Your Bedroom Windows Could Be Depriving You of Quality Sleep

Your Bedroom Windows Could Be Depriving You of Quality Sleep

“I just don’t feel rested even after a full night’s sleep.”

In this hectic day and age, so many people utter those words. We know about moving the TV out of our room, avoiding blue light from electronics, and things of that type, but we wanted to talk a little bit about the light that enters your room and even the psychology of the colors you choose.


Light is a big deal.

There’s a reason light interferes with our sleep – our biological “internal clock” registers light or the lack thereof and cues all sorts of triggers in our bodies. As we wake up in the morning, light causes chemical changes that result in the warming of our bodies, and lower melatonin levels. As it darkens in the evening, melatonin levels rise and make us sleepy and our body temperature falls, which helps us relax and become less alert.

In fact, research has come out showing that light interference with sleep actually can have some serious negative health ramifications: everything from increased risk of depression, obesity, reproductive health and even cancer.


Window coverings are important factors for a restful night’s sleep.


As we said, cooling your body down in the evening is important for helping stimulate the relaxation that helps you enter into dreamland. Getting too cold, however, actually can be just as detrimental, depriving you of the restful REM sleep entirely. Window coverings help you control the temperature in your room by not allowing excess heat or cold in through your windows, and by not letting your air conditioning or heat literally go out the window.

If you can feel a temperature different on the inside of your windows, it’s important to update those draperies to be a little better for temperature management in your bedroom (and better for your wallet too!).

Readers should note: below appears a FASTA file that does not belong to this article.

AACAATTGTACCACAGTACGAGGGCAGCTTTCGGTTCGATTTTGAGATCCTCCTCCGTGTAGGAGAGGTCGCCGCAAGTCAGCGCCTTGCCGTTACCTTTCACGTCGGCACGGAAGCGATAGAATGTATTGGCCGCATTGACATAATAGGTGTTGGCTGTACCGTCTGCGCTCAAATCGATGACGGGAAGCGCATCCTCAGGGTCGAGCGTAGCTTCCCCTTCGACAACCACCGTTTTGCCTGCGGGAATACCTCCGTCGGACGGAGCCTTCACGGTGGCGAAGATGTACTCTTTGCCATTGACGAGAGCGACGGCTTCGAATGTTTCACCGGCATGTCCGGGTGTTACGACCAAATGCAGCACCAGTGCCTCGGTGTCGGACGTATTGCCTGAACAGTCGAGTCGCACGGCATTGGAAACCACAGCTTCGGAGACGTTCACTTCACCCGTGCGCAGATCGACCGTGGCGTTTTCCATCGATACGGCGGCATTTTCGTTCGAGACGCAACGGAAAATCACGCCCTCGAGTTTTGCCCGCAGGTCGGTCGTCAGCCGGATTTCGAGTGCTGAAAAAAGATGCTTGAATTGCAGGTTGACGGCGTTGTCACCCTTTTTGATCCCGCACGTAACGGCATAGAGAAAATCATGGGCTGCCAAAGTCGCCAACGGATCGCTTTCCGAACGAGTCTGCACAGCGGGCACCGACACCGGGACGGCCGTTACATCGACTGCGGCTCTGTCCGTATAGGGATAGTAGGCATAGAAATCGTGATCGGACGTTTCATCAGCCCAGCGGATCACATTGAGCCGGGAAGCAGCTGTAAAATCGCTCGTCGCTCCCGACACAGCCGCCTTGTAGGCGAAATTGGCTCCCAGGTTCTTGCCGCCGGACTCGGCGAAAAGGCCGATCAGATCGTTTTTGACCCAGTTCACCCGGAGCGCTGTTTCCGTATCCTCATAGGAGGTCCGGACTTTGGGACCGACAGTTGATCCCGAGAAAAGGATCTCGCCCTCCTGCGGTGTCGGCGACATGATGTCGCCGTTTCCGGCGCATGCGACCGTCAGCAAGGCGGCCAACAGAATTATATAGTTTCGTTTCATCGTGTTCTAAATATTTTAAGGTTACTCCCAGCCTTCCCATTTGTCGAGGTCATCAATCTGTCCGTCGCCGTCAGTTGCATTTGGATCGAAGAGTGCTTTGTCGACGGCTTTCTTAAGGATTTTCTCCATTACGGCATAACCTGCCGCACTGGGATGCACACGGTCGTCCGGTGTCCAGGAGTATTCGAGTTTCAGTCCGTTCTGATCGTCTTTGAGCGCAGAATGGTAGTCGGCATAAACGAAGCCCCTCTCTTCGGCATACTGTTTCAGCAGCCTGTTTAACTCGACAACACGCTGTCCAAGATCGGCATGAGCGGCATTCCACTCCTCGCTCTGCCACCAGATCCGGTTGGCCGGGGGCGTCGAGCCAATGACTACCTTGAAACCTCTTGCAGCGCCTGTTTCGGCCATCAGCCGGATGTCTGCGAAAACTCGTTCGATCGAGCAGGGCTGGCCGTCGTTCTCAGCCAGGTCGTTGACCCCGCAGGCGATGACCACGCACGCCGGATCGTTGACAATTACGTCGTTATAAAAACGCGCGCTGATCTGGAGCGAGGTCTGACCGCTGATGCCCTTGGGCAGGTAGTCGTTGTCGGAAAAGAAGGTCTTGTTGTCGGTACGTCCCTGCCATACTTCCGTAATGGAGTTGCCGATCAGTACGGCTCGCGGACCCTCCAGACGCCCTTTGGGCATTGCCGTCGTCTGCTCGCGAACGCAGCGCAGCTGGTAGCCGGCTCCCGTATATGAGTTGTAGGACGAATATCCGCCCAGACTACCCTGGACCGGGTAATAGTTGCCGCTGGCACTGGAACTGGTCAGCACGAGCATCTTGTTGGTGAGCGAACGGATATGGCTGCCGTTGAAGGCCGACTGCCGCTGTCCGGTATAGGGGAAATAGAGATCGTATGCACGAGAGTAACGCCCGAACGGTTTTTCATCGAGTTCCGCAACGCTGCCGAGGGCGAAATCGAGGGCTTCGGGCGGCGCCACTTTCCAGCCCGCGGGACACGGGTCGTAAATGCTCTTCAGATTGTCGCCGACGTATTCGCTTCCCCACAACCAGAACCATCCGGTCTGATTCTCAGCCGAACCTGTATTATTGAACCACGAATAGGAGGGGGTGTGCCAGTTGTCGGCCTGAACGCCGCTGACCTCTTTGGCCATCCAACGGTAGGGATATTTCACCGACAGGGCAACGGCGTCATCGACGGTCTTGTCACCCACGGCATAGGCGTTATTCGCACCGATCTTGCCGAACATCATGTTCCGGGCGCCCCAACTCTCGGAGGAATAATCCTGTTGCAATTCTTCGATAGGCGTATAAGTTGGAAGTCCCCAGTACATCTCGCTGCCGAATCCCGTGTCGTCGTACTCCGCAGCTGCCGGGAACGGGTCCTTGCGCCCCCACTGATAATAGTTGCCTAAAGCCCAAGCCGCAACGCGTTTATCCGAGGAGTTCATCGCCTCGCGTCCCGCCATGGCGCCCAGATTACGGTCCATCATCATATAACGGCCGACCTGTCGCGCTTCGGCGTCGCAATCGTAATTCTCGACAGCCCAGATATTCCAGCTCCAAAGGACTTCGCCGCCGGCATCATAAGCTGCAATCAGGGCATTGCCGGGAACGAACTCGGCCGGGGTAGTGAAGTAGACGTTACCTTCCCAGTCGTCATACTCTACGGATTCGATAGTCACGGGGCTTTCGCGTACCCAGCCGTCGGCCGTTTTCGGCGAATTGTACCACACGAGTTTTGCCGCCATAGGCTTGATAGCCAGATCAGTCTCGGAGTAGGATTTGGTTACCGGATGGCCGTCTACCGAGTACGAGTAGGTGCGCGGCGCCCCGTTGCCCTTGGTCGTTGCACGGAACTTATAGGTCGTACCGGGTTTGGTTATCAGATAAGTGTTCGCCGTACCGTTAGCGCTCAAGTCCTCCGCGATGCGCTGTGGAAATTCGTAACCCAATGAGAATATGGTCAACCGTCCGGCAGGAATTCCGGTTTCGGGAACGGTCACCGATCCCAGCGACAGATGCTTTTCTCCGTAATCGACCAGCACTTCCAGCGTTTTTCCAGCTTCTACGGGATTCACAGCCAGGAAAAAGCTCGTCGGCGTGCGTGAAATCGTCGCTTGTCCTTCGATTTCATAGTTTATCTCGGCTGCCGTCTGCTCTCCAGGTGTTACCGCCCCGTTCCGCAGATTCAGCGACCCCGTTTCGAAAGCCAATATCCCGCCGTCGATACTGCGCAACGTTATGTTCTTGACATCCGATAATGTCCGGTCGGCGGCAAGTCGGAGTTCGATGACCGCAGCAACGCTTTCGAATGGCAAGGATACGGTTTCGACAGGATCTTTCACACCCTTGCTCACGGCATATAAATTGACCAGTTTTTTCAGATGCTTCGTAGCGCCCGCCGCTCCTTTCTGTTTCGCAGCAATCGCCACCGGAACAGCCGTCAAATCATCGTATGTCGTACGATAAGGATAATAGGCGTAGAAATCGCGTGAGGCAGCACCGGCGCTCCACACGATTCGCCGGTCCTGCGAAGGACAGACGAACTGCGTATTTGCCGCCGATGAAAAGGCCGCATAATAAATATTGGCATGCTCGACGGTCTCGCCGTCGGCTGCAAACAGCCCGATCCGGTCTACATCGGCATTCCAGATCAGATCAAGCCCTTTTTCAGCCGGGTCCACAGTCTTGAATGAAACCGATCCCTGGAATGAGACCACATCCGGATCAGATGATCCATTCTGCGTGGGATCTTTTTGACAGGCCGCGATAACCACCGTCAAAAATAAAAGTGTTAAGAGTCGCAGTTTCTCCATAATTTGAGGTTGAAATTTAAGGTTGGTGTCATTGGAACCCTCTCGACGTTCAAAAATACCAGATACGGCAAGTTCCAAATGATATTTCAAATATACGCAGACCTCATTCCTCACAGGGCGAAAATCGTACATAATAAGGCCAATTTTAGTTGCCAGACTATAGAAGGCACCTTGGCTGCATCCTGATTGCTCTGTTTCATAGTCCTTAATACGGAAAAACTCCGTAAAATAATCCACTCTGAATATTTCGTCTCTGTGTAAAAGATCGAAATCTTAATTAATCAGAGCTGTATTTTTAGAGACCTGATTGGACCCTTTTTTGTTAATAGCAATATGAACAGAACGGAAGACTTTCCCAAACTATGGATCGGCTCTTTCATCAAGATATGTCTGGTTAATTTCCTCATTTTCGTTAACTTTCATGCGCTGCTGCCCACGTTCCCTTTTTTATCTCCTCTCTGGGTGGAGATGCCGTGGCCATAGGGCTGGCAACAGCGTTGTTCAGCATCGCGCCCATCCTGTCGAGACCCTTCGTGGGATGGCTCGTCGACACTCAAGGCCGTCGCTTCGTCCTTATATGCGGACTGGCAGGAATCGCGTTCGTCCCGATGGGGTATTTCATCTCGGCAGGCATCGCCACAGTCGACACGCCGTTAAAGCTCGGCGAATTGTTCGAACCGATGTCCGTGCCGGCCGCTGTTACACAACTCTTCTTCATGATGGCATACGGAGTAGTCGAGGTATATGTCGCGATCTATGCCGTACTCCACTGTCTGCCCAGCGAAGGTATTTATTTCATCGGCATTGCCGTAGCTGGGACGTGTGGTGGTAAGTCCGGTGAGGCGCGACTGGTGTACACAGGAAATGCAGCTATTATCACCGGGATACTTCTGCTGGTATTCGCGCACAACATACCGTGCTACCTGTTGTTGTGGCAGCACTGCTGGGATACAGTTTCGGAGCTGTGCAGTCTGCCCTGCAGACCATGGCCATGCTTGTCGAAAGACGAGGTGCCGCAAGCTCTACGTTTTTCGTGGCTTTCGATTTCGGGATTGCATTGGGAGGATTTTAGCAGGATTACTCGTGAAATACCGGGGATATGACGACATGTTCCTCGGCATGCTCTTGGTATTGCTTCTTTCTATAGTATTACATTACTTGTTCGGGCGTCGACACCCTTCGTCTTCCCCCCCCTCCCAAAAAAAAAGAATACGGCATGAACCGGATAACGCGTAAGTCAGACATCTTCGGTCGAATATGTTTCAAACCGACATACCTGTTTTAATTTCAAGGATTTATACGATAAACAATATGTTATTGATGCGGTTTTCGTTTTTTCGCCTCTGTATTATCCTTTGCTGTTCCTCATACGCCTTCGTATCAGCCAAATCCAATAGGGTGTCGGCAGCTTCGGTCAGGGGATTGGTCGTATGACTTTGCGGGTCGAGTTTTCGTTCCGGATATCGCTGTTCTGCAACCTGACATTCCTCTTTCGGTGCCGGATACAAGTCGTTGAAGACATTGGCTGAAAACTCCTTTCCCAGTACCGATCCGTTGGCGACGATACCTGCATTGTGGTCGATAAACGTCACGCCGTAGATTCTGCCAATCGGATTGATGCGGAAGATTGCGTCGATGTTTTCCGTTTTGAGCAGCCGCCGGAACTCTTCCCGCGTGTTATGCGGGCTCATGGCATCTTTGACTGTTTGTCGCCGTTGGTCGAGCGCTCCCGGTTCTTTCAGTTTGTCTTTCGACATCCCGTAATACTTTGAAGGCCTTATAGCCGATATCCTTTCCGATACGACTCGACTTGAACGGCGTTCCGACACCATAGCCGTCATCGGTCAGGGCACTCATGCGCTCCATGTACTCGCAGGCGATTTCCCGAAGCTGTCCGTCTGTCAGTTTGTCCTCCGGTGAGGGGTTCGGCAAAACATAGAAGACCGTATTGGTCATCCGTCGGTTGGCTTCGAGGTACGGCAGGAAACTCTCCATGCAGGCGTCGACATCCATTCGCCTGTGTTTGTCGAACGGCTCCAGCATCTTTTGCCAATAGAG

Making sure your draperies, shades or blinds can block out light entirely can help make sure that your bedroom is the perfect environment for truly restful sleep by respecting your body’s need for darkness at sleep time. If you work night shifts or even if the streetlight outside is bright and shines into your room, controlling the light is even more important to your design choices.

For simplicity, our automation options allow pre-programmed settings or voice-activated opening and closing of your draperies or blinds. You can set it up so sunlight comes in a few minutes before your alarm goes off to help you wake up much more naturally with zero effort on your part.



We all know some basics of color psychology – blue is calming, red is powerful and so on. But it’s actually more than just aesthetics – it can have a direct impact on your ability to relax or be productive in a room. When choosing a color palette for your room and window coverings, make sure it’s colors that say “relaxation” to you.

Travelodge studied 2,000 British homes and found that those who slept in a blue bedroom were getting the most sleep every night, as the color helps reduce blood pressure and heart rate – both essential in getting a good night’s sleep. The other favorable colors were certain shades of yellow, green, silver and orange.


Now, we’re not saying that you have to have a blue bedroom with blue blackout draperies and a perfect temperature – but being aware of all of these factors can help you make sure your room is a positive environment for restful sleep. We can help you create a custom design in your bedroom that makes sure all elements are conducive to you getting a good night’s sleep.


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